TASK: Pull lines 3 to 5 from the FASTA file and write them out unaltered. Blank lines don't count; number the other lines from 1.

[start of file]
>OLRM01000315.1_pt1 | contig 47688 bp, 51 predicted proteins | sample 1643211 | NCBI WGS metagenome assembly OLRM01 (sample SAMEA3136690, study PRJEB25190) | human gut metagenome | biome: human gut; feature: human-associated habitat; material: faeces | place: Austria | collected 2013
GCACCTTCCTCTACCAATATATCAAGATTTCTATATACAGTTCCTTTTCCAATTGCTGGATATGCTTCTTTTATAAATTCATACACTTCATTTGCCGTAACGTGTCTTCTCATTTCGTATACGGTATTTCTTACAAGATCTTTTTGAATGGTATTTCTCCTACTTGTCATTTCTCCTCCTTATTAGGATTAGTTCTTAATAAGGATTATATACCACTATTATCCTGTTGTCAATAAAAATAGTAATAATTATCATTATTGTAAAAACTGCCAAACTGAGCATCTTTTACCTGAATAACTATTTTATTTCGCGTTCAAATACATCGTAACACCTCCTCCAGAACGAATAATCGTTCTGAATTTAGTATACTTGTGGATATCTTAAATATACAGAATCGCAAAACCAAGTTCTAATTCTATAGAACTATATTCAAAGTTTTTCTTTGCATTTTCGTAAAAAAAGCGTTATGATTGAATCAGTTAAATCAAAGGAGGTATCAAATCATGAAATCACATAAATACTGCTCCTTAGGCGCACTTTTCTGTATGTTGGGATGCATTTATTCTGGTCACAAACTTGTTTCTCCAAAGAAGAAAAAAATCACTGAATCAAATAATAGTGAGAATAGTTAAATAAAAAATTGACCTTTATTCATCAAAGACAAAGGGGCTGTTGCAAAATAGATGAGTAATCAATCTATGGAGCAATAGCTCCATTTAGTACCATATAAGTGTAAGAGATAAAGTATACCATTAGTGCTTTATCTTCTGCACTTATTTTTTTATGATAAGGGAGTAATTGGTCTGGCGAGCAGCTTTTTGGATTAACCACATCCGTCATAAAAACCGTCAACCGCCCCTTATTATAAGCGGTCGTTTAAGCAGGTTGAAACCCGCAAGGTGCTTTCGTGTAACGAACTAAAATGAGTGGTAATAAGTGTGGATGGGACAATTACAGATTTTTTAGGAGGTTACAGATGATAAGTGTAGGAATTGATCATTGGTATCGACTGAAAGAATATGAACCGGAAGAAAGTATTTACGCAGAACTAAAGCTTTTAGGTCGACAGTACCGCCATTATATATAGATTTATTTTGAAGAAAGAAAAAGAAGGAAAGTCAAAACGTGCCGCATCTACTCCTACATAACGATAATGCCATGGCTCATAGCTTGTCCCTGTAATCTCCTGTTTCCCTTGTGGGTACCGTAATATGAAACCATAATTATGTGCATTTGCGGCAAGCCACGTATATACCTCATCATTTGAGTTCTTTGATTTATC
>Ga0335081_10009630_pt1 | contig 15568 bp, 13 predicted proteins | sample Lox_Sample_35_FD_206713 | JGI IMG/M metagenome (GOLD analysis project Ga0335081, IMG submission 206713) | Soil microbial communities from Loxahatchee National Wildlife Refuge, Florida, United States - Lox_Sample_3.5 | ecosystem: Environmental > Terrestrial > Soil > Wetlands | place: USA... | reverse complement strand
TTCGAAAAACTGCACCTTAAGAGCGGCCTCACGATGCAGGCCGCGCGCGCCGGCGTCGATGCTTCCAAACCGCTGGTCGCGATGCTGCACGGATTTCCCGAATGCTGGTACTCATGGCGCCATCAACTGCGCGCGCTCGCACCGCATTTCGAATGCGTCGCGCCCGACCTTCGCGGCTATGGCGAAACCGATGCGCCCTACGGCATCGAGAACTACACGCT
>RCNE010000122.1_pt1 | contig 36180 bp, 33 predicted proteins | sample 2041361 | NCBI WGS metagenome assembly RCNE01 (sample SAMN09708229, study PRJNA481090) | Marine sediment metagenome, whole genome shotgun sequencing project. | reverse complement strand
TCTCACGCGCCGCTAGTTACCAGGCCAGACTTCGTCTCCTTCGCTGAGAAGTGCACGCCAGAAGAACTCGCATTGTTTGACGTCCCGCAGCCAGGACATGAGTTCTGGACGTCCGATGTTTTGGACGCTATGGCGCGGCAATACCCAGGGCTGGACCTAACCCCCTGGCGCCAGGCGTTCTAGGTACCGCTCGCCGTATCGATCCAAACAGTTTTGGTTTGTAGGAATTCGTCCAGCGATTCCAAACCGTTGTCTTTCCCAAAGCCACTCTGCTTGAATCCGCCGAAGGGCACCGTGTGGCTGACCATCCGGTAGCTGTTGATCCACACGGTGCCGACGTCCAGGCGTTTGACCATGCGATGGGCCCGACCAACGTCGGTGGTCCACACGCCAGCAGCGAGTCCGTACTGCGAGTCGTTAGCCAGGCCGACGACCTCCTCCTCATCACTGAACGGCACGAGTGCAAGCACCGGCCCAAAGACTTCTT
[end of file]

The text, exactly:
>Ga0335081_10009630_pt1 | contig 15568 bp, 13 predicted proteins | sample Lox_Sample_35_FD_206713 | JGI IMG/M metagenome (GOLD analysis project Ga0335081, IMG submission 206713) | Soil microbial communities from Loxahatchee National Wildlife Refuge, Florida, United States - Lox_Sample_3.5 | ecosystem: Environmental > Terrestrial > Soil > Wetlands | place: USA... | reverse complement strand
TTCGAAAAACTGCACCTTAAGAGCGGCCTCACGATGCAGGCCGCGCGCGCCGGCGTCGATGCTTCCAAACCGCTGGTCGCGATGCTGCACGGATTTCCCGAATGCTGGTACTCATGGCGCCATCAACTGCGCGCGCTCGCACCGCATTTCGAATGCGTCGCGCCCGACCTTCGCGGCTATGGCGAAACCGATGCGCCCTACGGCATCGAGAACTACACGCT
>RCNE010000122.1_pt1 | contig 36180 bp, 33 predicted proteins | sample 2041361 | NCBI WGS metagenome assembly RCNE01 (sample SAMN09708229, study PRJNA481090) | Marine sediment metagenome, whole genome shotgun sequencing project. | reverse complement strand